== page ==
All About Schizophrenia: Debunking Myths and Stigma

Let’s talk about schizophrenia. It’s a disorder that affects about 1.1% of the world’s population – that makes about 3.5 million Americans.

Slowly but surely, we’re breaking down stigmas around mental health disorders. But there seems to be a lack of accurate representation of schizophrenic people in particular. So, let’s look at the facts and the fiction surrounding this disorder.

What Is Schizophrenia?

According to Mayo Clinic,

Schizophrenia is a serious mental disorder in which people interpret reality abnormally. Schizophrenia may result in some combination of hallucinations, delusions, and extremely disordered thinking and behavior that impairs daily functioning, and can be disabling.

…In men, schizophrenia symptoms typically start in the early to mid-20s. In women, symptoms typically begin in the late 20s. It’s uncommon for children to be diagnosed with schizophrenia and rare for those older than age 45.

…It’s not known what causes schizophrenia, but researchers believe that a combination of genetics, brain chemistry and environment contributes to development of the disorder.

So we know what it is: a serious mental disorder, but one that’s highly treatable. Now, what about all that other stuff we’ve heard about schizophrenia over the years?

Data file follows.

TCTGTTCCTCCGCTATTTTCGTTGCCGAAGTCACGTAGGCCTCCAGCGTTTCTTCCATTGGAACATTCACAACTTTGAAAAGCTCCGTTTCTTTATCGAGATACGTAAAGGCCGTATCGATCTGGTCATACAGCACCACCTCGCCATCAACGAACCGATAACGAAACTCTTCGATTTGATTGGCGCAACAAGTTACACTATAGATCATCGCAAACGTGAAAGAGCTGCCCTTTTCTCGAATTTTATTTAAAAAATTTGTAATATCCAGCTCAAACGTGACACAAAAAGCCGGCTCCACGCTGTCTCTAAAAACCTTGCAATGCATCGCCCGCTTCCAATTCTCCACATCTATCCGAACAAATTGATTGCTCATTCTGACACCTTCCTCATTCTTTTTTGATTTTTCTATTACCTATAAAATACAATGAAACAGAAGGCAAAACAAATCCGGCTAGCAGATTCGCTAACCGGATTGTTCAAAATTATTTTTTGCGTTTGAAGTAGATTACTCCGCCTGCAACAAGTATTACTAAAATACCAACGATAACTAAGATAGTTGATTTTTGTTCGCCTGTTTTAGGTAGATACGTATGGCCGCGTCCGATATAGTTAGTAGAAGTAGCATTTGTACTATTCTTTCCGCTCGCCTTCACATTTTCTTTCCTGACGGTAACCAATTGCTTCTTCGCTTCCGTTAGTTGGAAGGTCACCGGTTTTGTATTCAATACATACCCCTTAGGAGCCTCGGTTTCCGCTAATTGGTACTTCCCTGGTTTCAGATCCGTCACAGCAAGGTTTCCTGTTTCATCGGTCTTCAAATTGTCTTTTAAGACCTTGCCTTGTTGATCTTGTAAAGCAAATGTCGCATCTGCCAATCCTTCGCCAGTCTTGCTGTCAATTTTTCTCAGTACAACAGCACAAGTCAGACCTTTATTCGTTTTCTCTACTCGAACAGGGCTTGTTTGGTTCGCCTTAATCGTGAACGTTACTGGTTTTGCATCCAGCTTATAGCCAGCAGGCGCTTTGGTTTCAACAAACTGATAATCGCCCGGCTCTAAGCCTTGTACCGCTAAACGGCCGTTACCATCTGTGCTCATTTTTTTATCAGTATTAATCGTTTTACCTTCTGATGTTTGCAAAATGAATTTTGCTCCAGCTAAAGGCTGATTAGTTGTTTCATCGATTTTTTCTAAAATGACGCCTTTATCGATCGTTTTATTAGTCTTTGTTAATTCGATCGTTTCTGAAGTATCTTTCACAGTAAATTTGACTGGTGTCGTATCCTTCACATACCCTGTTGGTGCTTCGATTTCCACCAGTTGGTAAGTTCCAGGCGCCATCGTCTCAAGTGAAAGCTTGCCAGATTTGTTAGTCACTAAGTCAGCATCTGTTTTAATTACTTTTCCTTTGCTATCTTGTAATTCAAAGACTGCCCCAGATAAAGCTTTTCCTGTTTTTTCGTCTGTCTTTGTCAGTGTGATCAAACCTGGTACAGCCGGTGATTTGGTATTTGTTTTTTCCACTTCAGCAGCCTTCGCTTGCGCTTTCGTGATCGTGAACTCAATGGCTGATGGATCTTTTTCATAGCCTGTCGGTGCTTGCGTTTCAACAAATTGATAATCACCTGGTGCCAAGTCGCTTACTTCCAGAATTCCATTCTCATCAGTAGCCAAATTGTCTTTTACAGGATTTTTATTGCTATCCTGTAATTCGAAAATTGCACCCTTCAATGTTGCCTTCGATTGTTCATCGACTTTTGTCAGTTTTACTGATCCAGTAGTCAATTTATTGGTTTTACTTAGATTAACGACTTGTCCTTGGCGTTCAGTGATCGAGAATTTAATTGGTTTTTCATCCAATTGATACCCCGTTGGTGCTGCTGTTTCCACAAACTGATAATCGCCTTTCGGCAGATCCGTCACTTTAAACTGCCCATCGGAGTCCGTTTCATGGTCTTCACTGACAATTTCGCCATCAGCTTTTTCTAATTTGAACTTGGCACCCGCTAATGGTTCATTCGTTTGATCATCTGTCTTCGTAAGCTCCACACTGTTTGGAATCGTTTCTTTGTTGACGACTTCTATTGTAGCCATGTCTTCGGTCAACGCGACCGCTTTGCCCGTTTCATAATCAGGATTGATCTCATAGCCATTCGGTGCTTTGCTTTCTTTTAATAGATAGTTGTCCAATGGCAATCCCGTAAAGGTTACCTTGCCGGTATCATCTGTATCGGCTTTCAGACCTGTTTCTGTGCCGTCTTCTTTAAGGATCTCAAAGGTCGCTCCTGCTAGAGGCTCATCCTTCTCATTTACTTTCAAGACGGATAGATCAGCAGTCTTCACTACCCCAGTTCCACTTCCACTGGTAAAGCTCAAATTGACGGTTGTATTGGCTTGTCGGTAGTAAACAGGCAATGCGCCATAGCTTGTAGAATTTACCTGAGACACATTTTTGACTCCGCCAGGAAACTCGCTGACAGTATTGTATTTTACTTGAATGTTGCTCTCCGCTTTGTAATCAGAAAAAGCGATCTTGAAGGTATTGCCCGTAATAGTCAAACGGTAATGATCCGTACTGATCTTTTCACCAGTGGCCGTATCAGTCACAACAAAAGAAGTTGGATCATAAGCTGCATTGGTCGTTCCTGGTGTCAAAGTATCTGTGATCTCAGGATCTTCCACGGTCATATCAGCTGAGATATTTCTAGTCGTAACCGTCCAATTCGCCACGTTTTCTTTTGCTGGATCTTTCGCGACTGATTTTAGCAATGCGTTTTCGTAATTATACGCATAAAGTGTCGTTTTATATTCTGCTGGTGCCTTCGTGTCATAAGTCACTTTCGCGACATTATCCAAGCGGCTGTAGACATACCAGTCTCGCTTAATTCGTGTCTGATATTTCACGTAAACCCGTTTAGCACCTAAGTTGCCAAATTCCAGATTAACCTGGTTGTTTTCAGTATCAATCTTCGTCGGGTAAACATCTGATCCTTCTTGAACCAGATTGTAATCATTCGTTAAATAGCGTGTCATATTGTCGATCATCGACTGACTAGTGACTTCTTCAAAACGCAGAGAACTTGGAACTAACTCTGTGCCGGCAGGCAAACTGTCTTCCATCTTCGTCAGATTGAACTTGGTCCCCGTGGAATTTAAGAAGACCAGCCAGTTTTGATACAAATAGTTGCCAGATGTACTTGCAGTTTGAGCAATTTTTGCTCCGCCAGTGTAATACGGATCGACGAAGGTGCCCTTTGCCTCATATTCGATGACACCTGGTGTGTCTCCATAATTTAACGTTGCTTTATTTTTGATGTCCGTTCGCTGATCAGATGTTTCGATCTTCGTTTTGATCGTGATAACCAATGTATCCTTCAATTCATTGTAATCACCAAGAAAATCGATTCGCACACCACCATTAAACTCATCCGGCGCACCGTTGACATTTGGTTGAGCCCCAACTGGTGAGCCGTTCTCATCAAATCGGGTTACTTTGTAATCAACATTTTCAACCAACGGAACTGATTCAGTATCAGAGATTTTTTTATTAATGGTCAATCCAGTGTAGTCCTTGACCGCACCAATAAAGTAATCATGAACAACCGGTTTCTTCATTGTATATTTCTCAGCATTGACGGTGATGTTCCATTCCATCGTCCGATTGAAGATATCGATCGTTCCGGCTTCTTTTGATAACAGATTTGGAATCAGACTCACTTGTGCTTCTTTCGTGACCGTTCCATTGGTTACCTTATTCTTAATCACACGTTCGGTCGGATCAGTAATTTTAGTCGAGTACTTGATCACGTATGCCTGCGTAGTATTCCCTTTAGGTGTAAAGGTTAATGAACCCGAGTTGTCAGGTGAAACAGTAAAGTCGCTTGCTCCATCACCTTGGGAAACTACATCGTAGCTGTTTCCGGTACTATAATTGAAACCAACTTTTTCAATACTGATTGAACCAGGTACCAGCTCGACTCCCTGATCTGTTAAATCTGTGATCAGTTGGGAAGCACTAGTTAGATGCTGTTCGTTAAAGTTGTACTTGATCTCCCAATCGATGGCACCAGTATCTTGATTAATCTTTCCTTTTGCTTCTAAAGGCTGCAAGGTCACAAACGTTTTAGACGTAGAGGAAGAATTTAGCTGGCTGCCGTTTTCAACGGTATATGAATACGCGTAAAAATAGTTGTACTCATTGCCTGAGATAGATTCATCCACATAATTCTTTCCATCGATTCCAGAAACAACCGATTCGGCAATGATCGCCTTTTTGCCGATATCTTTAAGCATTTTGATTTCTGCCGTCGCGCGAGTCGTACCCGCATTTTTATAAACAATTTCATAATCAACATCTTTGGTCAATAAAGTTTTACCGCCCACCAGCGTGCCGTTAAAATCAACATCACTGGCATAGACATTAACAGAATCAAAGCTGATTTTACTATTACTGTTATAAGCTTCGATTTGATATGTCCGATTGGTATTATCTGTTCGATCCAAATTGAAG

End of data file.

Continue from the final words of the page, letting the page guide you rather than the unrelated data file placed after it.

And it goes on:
Surprise, surprise: a lot of it’s just not true. Let’s debunk some of the more common myths about schizophrenia.

Myth 1: Schizophrenia is just hallucinating.

Anyone who thinks schizophrenia is as simple as “seeing things” is missing the big picture. Hallucinations and delusions are a small part of schizophrenia symptoms. Like with other disorders, people with schizophrenia struggle with motivation, focus, building relationships and feeling emotion.

Myth 2: People with schizophrenia are dangerous.

No matter how many movies, shows or books depict a schizophrenic character as reckless, unpredictable and threatening, the facts are the facts: most people with schizophrenia are nonviolent.

Myth 3: There is no treatment for schizophrenia.

Luckily, this one couldn’t be more false. Schizophrenic people can live long, happy and fulfilling lives through a combination of medication, therapy and rehabilitation if needed.

Famous People With Schizophrenia

Representation is everything, and it helps to see people with large platforms speak openly about their mental illness. It helps us all realize that we’re not alone. Our mental disorders need not hinder us from success and happiness.

  • Darrell Hammond (actor and comedian of Saturday Night Live fame)
  • Zelda Fitzgerald (wife of F. Scott Fitzgerald, author of “The Great Gatsby”)
  • Jack Kerouac (critically acclaimed Beat poet and author)
  • John Forbes Nash Jr. (Nobel Prize-winning mathematician and inspiration for the film A Beautiful Mind)
  • Brian Wilson (legendary musician and creative genius behind The Beach Boys)

As time goes on and stigmas fall apart, I imagine many more celebrities and role models will open up about their schizophrenia diagnoses.

If you or someone you know is displaying symptoms of schizophrenia, there are countless resources available to help. Please reach out to professionals in order to get the support you need.

Resources for Schizophrenia 

Catie Housman

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